Following a recent series of videos addressing the harm caused by child marriage and gender stereotypes, ICMC Malaysia continues to respond to COVID-19 by reaching out to vulnerable refugees online. Three new animated videos tackle topics usually covered by ICMC’s regular awareness-raising sessions such as child sexual abuse, sexual harassment and domestic violence.
As the COVID-19 pandemic continues to limit capacity to carry out house-to-house awareness-raising sessions, the International Catholic Migration Commission (ICMC) is reaching the most vulnerable refugees and working to prevent sexual and gender-based violence through a series of awareness-raising videos.
The animated video series addresses topics discussed in the Refugee Protection Corps’ regular programming and uses online social media platforms such as Facebook and YouTube to target Rohingya refugees in Malaysia in their own homes.
Following the May 2020 release of two animations on child marriage and harmful roles and stereotypes related to gender, ICMC Malaysia has launched three new videos on child sexual abuse, sexual harassment and domestic violence.
The animation on child sexual abuse defines the term and outlines its negative impacts on children’s behavior and mental wellbeing. It explains the ways in which parents and other adults can protect children from sexual abuse, including making children aware that they can tell someone about something bad or confusing that has happened to them and teaching children about their rights. It also highlights the importance of recognizing signs of sexual abuse, such as sudden changes in children’s behavior and of being aware of children’s friends and activities in both daily and online life.
The next animation in the series looks at sexual harassment, which is any unwelcome or unwanted action of a sexual nature that affects someone’s dignity. The animation gives examples of verbal, visual and physical sexual harassment and emphasizes how sexual harassment can occur in a wide range of different places. It notes how unwelcome actions of a sexual nature are always considered sexual harassment as long as the recipient feels threatened or uncomfortable. It also advises victims to tell perpetrators to stop, record incidents and seek support from community leaders.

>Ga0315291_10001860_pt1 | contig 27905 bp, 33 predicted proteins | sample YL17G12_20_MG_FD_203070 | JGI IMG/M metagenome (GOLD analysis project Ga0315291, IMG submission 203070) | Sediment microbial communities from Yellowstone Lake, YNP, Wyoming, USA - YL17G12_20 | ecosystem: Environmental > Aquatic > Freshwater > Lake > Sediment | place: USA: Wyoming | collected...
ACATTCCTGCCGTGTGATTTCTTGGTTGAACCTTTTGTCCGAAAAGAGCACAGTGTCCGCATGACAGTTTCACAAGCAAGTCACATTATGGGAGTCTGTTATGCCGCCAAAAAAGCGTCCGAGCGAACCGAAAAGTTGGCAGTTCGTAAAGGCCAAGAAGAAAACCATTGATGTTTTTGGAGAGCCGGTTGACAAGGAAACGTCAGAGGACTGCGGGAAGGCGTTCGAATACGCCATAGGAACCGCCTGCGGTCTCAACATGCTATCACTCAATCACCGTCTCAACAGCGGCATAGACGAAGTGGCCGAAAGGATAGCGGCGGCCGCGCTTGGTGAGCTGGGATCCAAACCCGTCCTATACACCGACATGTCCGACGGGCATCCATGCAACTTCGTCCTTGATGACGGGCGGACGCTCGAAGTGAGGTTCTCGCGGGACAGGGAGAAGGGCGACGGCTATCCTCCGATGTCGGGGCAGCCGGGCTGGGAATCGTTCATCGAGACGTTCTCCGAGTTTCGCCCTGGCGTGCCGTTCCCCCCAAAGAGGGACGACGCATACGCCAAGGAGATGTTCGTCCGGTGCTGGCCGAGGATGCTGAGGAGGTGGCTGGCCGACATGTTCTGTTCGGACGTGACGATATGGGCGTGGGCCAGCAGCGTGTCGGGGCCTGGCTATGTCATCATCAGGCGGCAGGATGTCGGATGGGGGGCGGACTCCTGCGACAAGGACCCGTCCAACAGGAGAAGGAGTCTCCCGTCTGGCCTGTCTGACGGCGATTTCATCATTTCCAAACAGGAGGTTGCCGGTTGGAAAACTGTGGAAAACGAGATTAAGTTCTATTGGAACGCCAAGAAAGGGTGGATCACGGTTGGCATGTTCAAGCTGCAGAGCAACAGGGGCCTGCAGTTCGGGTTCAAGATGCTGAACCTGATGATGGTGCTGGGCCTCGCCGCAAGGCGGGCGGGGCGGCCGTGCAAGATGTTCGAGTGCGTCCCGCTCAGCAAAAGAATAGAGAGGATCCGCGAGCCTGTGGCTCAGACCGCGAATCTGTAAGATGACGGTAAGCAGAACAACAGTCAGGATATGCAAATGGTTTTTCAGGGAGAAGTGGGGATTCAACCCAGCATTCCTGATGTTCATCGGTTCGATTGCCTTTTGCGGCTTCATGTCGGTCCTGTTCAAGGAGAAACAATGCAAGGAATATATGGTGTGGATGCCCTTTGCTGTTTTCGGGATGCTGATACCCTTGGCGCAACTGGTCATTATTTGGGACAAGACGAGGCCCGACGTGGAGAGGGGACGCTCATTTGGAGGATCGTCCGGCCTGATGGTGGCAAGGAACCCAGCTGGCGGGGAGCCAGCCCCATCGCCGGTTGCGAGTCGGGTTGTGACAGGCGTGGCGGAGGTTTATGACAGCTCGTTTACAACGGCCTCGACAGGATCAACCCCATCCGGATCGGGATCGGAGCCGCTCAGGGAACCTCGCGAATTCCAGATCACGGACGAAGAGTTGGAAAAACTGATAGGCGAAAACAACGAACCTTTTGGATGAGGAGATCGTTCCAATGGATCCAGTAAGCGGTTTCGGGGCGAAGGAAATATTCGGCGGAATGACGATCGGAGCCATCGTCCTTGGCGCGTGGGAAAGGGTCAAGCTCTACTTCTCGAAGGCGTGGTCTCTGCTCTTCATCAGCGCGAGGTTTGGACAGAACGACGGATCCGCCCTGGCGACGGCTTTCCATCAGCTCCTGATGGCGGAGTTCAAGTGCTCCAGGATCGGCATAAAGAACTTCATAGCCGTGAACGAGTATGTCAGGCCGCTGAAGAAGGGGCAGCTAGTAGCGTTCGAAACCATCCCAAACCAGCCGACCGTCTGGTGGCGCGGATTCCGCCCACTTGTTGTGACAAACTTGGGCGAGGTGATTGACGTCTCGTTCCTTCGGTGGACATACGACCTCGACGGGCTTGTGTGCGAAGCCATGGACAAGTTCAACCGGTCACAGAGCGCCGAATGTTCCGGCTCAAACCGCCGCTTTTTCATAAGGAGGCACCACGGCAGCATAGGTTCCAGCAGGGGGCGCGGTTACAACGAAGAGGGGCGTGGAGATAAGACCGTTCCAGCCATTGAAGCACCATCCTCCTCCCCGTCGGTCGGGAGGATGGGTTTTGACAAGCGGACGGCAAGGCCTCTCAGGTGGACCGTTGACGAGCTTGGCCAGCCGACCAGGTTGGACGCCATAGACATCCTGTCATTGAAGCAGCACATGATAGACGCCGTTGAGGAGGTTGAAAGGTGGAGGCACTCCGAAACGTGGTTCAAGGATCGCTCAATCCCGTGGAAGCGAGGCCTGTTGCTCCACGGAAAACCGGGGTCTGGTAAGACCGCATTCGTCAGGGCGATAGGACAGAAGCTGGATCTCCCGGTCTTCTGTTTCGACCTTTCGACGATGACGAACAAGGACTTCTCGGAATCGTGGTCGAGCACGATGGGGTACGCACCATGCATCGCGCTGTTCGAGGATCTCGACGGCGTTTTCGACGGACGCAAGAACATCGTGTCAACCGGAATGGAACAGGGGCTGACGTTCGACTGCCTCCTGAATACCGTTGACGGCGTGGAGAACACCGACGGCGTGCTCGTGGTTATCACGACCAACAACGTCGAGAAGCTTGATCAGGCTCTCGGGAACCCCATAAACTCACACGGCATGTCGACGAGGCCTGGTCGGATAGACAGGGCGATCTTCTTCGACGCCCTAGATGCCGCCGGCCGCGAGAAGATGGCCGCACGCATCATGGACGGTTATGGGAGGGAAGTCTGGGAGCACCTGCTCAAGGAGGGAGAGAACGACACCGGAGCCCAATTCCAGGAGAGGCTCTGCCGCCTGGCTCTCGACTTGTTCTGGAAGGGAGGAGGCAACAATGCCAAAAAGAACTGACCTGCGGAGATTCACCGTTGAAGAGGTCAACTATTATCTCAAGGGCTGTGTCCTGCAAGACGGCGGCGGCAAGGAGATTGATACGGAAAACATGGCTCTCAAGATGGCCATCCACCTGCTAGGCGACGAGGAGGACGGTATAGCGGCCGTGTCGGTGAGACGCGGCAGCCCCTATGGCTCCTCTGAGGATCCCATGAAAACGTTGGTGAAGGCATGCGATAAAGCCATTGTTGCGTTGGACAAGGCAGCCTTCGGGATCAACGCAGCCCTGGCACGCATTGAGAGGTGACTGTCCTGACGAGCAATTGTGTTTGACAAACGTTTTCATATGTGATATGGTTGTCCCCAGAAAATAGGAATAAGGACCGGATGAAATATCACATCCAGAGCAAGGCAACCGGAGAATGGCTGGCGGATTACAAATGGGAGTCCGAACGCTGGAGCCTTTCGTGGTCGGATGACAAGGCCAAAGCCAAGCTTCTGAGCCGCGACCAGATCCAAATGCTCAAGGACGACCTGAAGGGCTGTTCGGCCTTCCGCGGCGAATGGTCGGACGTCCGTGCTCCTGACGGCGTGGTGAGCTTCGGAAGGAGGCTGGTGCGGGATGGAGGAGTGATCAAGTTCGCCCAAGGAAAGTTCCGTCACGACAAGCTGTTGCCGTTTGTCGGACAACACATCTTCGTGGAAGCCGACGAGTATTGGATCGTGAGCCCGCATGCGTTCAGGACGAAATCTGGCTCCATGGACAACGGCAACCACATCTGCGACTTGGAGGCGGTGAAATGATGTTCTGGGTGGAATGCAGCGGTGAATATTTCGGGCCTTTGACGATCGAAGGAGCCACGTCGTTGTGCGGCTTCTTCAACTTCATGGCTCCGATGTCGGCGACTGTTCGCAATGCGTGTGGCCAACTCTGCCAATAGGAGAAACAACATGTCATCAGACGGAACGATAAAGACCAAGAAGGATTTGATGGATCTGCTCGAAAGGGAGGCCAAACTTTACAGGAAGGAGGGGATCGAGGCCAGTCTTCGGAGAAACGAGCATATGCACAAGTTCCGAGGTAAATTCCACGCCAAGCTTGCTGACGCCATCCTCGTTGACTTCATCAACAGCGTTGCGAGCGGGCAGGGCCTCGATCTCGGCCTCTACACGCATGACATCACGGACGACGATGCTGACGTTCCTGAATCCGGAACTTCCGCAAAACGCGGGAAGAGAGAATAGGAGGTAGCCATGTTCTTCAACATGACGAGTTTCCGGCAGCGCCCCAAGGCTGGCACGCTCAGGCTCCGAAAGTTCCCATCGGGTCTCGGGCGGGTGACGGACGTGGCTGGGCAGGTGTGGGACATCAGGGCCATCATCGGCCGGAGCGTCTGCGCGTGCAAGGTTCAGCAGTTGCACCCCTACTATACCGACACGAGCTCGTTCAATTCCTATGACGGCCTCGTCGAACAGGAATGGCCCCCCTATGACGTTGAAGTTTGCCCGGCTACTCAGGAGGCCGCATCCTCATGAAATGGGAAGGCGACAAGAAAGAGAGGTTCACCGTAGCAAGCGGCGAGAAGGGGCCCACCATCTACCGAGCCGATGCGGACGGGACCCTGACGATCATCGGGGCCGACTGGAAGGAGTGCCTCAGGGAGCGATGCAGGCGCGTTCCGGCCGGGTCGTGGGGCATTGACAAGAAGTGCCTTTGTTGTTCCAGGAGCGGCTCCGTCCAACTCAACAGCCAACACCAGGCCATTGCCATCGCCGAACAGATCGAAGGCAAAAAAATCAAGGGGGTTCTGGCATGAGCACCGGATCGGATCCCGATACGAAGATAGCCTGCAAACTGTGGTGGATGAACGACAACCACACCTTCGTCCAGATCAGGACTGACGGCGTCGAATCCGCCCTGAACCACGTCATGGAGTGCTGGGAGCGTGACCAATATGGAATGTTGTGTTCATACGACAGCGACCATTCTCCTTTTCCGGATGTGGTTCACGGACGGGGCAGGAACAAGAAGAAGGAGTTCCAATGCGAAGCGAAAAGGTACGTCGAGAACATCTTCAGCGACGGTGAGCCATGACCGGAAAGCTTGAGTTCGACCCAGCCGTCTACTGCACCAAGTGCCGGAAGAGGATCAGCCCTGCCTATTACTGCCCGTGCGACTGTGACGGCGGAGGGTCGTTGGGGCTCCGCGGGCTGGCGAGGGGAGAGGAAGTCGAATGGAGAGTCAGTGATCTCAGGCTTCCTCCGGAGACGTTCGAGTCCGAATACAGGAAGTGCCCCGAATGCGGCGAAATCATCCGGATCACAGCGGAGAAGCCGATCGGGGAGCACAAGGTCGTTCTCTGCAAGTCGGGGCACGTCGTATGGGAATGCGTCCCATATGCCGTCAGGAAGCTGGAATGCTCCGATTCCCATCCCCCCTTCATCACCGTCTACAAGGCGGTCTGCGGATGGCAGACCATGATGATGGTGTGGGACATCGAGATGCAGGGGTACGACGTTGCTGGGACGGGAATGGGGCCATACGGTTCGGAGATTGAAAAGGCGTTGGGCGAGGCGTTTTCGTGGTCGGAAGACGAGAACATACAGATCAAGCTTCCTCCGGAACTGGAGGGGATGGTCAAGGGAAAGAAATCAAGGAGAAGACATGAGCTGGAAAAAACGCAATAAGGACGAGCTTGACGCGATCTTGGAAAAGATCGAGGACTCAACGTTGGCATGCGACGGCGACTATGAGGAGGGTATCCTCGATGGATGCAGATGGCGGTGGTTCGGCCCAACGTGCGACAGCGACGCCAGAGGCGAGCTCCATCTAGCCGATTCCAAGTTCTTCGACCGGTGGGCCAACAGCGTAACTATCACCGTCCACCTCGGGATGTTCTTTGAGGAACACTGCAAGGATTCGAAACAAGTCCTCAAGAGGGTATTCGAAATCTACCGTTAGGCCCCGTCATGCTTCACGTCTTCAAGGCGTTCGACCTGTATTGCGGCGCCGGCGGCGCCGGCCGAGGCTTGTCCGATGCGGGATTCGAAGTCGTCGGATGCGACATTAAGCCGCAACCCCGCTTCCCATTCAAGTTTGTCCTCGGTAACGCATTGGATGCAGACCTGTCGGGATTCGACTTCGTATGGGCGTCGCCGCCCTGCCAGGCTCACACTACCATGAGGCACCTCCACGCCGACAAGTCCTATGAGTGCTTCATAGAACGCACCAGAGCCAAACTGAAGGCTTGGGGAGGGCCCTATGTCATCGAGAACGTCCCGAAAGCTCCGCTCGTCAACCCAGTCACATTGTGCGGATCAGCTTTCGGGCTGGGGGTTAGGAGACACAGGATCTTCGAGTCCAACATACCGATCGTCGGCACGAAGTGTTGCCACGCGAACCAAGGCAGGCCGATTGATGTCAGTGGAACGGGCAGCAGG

The third animation focuses on domestic violence, which is abuse from someone in the family carried out in order to maintain power and control of another family member. It highlights the five main types of domestic violence including physical, emotional and sexual abuse, cutting off the victim’s social connections with their friends and family and limiting or removing access to money in order to make them dependent. The animation notes how domestic violence is considered a serious crime in Malaysia. It also emphasizes how communication can stop the cycle of violence and create a more loving and stable family unit.
ICMC Malaysia has reorganized many of its regular services online because of the lockdown. Counseling services for refugees are now held remotely through teleconferences. Calls to ICMC helplines have increased, notably from refugees requesting emergency assistance in the forms of food or money, as many have lost their livelihoods during the lockdown.
Emergency assistance for survivors of gender-based violence is still available through ICMC’s partner, a shelter operated by the Sisters of the Good Shepherd (Global Shepherds Berhad). ICMC also continues to provide emergency cash assistance to needy refugee survivors of gender-based violence.
ICMC’s Malaysia-based awareness-raising activities, counseling services, emergency funding and emergency shelter placement for survivors of gender-based violence are supported by the US Department of States Bureau of Population, Refugees, and Migration.